Standard Article

Environmental Consumer Behavior

Part 3. Consumer Behavior

  1. John A. McCarty1,
  2. L. J. Shrum2,
  3. Tina M. Lowrey2

Published Online: 15 DEC 2010

DOI: 10.1002/9781444316568.wiem03022

Wiley International Encyclopedia of Marketing

Wiley International Encyclopedia of Marketing

How to Cite

McCarty, J. A., Shrum, L. J. and Lowrey, T. M. 2010. Environmental Consumer Behavior. Wiley International Encyclopedia of Marketing. 3.

Author Information

  1. 1

    The College of New Jersey, Ewing, NJ, USA

  2. 2

    University of Texas at San Antonio, San Antonio, TX, USA

Publication History

  1. Published Online: 15 DEC 2010


Environmental consumer behaviors include the extent to which consumers buy environmentally friendly products, and dispose of product waste in an environmentally responsible manner. Polls have shown that a majority of consumers intend to act eco-friendly; however, their behaviors are not always consistent with their desires. Consumers' reluctance to buying green seems to relate to their perceptions of eco-friendly products. Green products are perceived as less effective and more expensive than alternatives. Furthermore, consumers are often skeptical of the claims made by environmentally friendly brands.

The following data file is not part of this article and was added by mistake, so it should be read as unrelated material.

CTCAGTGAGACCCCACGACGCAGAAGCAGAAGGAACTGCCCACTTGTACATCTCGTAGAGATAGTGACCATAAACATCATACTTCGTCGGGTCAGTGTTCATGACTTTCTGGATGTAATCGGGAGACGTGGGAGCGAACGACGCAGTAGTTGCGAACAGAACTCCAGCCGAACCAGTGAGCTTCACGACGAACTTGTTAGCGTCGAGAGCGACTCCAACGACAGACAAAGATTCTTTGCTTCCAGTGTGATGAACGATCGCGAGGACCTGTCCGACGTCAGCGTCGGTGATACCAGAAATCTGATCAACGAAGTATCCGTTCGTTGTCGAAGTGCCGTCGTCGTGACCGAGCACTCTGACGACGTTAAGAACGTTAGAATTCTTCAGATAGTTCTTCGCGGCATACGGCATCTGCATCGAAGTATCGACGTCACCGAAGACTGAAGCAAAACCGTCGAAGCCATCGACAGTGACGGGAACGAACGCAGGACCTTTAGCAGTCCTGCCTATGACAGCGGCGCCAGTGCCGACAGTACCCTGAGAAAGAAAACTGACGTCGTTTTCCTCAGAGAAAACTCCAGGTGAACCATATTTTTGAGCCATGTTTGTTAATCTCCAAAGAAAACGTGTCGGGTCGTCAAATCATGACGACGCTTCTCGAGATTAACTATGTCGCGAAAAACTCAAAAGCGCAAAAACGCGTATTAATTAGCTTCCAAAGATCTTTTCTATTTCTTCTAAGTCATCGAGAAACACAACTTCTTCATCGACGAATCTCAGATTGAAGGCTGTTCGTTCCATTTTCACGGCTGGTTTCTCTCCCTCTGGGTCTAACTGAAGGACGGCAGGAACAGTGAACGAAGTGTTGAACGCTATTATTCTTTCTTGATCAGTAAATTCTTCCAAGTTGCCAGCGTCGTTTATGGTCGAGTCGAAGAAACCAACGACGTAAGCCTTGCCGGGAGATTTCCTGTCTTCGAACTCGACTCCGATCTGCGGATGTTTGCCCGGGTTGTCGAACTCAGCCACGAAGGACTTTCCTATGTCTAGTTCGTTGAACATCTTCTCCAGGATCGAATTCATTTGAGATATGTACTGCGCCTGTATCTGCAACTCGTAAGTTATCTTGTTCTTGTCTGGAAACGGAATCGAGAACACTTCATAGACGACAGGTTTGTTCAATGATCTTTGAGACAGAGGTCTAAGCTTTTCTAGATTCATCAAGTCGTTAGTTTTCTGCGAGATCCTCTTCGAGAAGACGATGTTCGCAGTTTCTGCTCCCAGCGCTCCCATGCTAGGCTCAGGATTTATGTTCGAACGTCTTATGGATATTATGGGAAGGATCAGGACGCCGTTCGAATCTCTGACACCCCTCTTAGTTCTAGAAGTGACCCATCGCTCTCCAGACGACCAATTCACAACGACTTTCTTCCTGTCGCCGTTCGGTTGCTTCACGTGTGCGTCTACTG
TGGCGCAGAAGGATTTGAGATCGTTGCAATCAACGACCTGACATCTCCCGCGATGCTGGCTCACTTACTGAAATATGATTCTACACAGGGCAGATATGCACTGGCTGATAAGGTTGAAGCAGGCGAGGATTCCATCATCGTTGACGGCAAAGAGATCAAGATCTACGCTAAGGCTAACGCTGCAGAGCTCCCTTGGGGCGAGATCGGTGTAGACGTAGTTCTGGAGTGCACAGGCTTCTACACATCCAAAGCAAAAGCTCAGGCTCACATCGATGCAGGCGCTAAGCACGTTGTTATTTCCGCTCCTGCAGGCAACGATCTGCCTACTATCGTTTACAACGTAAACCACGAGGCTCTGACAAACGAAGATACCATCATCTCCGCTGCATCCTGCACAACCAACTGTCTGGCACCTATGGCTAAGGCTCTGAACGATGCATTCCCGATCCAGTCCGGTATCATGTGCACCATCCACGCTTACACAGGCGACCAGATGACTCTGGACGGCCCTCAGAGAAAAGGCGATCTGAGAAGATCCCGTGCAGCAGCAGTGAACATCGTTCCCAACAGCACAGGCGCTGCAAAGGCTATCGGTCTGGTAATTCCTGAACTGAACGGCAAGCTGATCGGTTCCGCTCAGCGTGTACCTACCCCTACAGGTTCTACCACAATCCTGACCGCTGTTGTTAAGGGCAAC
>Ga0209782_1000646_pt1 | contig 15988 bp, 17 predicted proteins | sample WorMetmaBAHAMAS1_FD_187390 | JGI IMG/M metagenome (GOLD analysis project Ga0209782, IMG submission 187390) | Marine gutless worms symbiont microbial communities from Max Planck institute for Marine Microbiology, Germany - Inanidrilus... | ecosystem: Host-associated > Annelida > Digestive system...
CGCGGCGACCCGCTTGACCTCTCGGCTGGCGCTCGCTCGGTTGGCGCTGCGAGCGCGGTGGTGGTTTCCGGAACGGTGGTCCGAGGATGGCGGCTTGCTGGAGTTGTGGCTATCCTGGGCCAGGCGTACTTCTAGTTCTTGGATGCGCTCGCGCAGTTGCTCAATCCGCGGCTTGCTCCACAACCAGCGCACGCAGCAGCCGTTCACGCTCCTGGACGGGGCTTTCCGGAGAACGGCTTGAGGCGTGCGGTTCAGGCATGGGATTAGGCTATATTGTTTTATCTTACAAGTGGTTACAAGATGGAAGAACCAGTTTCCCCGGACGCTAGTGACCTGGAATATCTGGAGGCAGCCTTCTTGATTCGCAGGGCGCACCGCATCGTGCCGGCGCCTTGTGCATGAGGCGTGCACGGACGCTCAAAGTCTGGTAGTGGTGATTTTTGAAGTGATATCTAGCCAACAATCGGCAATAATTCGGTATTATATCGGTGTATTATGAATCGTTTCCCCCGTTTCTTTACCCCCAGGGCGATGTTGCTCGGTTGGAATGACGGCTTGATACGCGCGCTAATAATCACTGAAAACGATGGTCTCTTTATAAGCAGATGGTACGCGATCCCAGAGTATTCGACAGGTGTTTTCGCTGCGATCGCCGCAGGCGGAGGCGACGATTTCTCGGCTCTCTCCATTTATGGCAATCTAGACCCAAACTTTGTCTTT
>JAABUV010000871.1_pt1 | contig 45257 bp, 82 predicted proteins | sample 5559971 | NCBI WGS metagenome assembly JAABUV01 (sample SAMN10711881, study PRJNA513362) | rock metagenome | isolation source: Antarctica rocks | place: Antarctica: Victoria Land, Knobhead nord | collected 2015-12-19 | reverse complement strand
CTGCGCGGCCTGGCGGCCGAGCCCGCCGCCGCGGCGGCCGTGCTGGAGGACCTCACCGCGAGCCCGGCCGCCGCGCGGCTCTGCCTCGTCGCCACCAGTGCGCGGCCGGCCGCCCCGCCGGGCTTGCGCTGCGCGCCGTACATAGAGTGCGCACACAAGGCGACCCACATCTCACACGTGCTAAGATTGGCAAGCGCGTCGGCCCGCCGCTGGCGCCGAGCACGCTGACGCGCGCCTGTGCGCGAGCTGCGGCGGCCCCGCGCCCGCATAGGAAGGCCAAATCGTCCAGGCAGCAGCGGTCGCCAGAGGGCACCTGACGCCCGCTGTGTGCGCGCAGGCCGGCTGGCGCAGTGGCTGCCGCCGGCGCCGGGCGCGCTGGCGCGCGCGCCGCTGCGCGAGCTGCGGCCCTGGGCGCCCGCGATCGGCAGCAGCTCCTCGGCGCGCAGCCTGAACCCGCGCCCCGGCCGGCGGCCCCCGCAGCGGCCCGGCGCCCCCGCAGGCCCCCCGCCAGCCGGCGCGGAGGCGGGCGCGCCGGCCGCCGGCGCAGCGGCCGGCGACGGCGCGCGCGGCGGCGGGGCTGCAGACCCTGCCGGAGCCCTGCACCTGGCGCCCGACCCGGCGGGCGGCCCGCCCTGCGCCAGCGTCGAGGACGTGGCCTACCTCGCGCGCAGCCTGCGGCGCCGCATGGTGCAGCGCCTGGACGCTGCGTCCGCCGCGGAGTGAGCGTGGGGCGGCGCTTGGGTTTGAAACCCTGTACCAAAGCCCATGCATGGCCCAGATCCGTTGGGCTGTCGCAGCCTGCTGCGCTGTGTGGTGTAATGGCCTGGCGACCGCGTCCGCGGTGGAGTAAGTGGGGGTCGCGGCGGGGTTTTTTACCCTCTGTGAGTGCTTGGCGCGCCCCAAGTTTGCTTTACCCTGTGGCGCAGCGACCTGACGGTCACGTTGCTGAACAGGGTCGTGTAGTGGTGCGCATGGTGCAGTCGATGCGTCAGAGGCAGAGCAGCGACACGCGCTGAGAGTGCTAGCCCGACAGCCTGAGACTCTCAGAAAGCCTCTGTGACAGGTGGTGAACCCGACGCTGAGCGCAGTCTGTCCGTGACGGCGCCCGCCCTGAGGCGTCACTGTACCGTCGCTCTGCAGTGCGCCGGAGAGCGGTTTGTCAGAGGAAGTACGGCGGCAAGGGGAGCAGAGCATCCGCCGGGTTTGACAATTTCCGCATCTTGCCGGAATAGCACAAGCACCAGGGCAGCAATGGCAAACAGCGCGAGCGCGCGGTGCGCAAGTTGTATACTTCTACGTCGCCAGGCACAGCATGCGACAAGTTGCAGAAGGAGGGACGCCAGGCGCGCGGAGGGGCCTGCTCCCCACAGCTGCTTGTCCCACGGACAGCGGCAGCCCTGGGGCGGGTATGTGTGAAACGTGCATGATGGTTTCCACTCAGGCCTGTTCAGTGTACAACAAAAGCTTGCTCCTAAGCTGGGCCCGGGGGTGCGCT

The extent to which consumers engage in recycling relates to the perceived inconvenience of recycling and consumers' attitudes about the importance of recycling. Research shows that psychographics and personality variables seem to have more impact on recycling attitudes than do demographics such as age and income. In particular, variables that have been shown to be related to recycling include materialism (the extent to which one attaches importance to possessions), collectivism (the extent to which one believes in the importance of the group over the individual), and locus of control (the extent to which people believe that they control their lives rather than that they are controlled by external forces).


  • eco-friendly products;
  • green consumer behavior;
  • environmentalism;
  • recycling;
  • psychographics